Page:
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A satellite image of Hurricane Ian
A satellite image from the National Oceanic and Atmospheric Administration shows Hurricane Ian approaching Florida on Wednesday September 28, 2022.

Prison Reports are dispatches about news, events, occurrences and situations that took place in and around prisons. Prison Journalism Project has not sought an official comment from prison administration because of possible risks to the writer. This story was carefully vetted, and we worked with the writer to be as clear as possible about what he saw firsthand and where he got each piece of information. PJP editors added contextual reporting. The following story was sent on Sept. 28 and 29 as Hurricane Ian moved through Florida. We kept the story in present tense to convey what the moment was like from the perspective of people inside.

In recent days, southwestern Florida has been battered by Hurricane Ian, one of the strongest storms ever to hit the United States. 

From my prison window, I see the razor wire on a nearby fence vibrating violently in the wind. Water has made its way inside through a roof vent, a door and a few windows. We are surrounded by concrete but can still sense the strong winds outside. Power has flickered on and off all day, the water has been turned off and fire alarms have sounded constantly.

Some prisoners are playing poker in the day room while others have been battling sporadic phone service as they attempt to reach loved ones.

Prisoner movement has been curtailed. U.S. postal mail has been suspended until further notice. Staff levels here are minimal, and all meals have been delivered to our unit. 

On Sept. 29, prison guards — the same ones who worked the previous day — provided each prisoner with two pints of bottled water to drink. They also delivered a large trash can full of water to be used for flushing toilets. As of this writing, the water was still off; dozens of men have been using six toilets.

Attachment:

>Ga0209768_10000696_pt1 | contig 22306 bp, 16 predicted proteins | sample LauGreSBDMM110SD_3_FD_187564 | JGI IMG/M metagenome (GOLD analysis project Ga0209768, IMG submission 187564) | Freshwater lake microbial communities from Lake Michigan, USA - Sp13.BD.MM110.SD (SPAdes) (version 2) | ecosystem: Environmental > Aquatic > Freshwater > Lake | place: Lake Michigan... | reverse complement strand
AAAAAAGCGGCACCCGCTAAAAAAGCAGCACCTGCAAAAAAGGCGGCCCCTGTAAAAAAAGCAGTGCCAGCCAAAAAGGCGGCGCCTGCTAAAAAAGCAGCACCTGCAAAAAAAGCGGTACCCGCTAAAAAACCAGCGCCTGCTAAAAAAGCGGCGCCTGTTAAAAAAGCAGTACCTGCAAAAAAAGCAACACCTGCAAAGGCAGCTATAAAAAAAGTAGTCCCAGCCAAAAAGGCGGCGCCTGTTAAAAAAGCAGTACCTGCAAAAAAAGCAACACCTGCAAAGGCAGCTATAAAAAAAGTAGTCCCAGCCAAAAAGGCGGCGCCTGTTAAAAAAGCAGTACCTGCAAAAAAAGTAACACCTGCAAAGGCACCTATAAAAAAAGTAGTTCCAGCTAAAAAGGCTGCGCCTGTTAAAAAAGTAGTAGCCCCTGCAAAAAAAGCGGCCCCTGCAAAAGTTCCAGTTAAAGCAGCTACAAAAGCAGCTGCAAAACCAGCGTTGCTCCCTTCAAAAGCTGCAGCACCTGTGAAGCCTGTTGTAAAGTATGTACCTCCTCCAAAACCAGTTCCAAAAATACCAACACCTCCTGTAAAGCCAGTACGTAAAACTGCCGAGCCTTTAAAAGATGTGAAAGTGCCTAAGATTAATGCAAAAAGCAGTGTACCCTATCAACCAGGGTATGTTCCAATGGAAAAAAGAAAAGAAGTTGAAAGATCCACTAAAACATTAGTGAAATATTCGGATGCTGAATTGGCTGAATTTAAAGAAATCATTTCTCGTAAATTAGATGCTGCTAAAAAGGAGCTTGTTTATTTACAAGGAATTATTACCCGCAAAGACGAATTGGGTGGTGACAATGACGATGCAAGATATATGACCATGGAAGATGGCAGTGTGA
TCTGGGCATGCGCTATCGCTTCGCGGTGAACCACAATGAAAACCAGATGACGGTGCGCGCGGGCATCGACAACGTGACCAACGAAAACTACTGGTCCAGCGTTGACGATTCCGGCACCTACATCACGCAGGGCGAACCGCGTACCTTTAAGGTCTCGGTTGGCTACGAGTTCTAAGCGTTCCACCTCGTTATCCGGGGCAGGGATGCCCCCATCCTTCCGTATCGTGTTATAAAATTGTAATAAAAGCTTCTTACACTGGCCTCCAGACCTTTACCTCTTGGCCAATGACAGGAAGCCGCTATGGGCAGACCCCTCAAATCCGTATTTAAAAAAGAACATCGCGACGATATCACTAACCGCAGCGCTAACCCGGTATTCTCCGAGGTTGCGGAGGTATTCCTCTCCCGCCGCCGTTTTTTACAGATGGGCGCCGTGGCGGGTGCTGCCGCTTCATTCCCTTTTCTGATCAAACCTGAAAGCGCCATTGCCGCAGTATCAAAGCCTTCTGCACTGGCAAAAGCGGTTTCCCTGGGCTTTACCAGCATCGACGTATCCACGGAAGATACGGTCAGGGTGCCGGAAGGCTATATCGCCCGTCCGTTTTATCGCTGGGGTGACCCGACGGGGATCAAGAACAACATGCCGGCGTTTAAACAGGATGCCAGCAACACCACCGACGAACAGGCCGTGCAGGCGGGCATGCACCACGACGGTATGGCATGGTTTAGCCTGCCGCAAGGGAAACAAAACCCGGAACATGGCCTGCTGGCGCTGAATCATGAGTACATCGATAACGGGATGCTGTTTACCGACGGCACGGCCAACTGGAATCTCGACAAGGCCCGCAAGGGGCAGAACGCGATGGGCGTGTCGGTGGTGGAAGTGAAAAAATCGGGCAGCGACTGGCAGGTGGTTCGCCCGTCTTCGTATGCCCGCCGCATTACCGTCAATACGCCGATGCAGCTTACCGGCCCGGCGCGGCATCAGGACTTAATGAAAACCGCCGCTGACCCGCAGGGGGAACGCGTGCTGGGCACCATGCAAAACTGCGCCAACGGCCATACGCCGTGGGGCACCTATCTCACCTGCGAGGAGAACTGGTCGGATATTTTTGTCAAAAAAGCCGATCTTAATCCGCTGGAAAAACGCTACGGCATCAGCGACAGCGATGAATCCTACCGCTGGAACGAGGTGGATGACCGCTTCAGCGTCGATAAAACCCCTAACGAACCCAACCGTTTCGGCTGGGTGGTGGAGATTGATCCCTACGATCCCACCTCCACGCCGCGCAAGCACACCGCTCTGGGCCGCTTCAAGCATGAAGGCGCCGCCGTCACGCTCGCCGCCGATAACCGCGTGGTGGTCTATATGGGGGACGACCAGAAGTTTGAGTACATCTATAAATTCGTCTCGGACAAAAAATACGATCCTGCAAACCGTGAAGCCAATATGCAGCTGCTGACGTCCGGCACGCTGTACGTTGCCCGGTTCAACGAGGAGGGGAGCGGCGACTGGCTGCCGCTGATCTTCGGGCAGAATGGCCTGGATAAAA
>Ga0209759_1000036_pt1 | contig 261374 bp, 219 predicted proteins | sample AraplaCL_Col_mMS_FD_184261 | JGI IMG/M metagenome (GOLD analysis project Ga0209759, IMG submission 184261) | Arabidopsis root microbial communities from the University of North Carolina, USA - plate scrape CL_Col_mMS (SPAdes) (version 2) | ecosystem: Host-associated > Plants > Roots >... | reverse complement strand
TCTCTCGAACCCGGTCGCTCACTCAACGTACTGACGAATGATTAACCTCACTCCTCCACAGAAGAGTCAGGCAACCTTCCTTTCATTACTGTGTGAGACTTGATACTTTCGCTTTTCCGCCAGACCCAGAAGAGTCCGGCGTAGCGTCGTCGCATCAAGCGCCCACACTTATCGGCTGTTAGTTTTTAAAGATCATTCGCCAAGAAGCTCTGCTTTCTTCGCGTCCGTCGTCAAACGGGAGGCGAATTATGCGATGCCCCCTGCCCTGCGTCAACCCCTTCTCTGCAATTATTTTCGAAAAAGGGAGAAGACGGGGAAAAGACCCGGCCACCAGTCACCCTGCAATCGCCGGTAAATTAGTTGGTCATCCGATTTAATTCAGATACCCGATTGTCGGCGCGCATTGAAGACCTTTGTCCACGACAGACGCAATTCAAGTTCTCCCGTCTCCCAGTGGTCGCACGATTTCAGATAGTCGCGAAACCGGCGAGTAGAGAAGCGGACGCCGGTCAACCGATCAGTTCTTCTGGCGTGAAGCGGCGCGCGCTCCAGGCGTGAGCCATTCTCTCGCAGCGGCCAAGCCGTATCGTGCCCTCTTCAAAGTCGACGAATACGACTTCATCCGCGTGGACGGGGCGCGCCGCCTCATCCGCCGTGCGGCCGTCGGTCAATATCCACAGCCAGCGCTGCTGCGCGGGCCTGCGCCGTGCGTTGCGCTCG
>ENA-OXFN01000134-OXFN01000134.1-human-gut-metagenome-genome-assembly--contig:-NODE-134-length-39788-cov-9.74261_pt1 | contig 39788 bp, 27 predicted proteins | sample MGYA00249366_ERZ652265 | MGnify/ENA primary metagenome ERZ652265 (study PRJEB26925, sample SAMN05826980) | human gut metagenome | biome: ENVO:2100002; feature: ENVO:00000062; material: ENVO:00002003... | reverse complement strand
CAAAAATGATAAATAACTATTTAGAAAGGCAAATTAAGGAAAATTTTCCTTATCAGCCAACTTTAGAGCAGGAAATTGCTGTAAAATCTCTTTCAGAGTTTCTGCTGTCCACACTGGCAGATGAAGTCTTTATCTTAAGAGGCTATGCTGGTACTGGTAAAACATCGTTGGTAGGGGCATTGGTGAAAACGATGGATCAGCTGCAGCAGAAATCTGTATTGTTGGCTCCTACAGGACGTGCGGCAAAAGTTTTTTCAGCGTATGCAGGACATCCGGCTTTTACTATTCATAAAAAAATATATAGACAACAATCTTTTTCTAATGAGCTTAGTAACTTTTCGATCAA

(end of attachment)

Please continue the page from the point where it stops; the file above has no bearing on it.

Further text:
Several men who live in my dorm here in Moore Haven Correctional Facility have homes or relatives directly in the path of devastation. As the eye of the storm passes just to the west of us, we are listening closely to WINK News broadcasts on our radios.

When I spoke to Christian Heath, he had been trying all day to reach his parents in Sebring, with no luck. “That’s really unusual,” he said. “I’m getting more and more worried.”

Matthew Hey had just recently connected with his mother, who lives in Plant City. Her backyard was already flooded. 

“I want to be with my mom,” Hey said, as a fire alarm sounded in the background. “But I’m not because of the stupid decisions I’ve made in my life, and I feel bad about that.” 

Ryan Paulsen, who has been incarcerated here since 2013, said he had never seen anything like this before. His family recently evacuated from Sanibel Island to the mainland, and he was worried about losing his home. “They left a few days ago, so I’m glad they’re safe,” he said, as reports came in of winds approaching 150 mph on the island. “I just hope the house is there.”

Thomas Remland owns a home in Naples, and he too is worried. “I just hope it’s not under water,” he said. “It’s all I have.”

Daniel Jahnke was supposed to be released on Oct. 1. He had plans to go to a halfway house located near the beach in Cape Coral, but he was concerned because the current conditions for that area have been described as catastrophic with heavy winds and storm surges as high as 12 feet.

“I’m in my mid-60s and I’m disabled. What am I gonna do?” he said. 

As I write, we have just lost power. The local radio stations have stopped transmitting. The emergency generators are firing up.

Disclaimer: The views in this article are those of the author. Prison Journalism Project has verified the writer’s identity and basic facts such as the names of institutions mentioned.

Eric Finley is a writer incarcerated in Florida.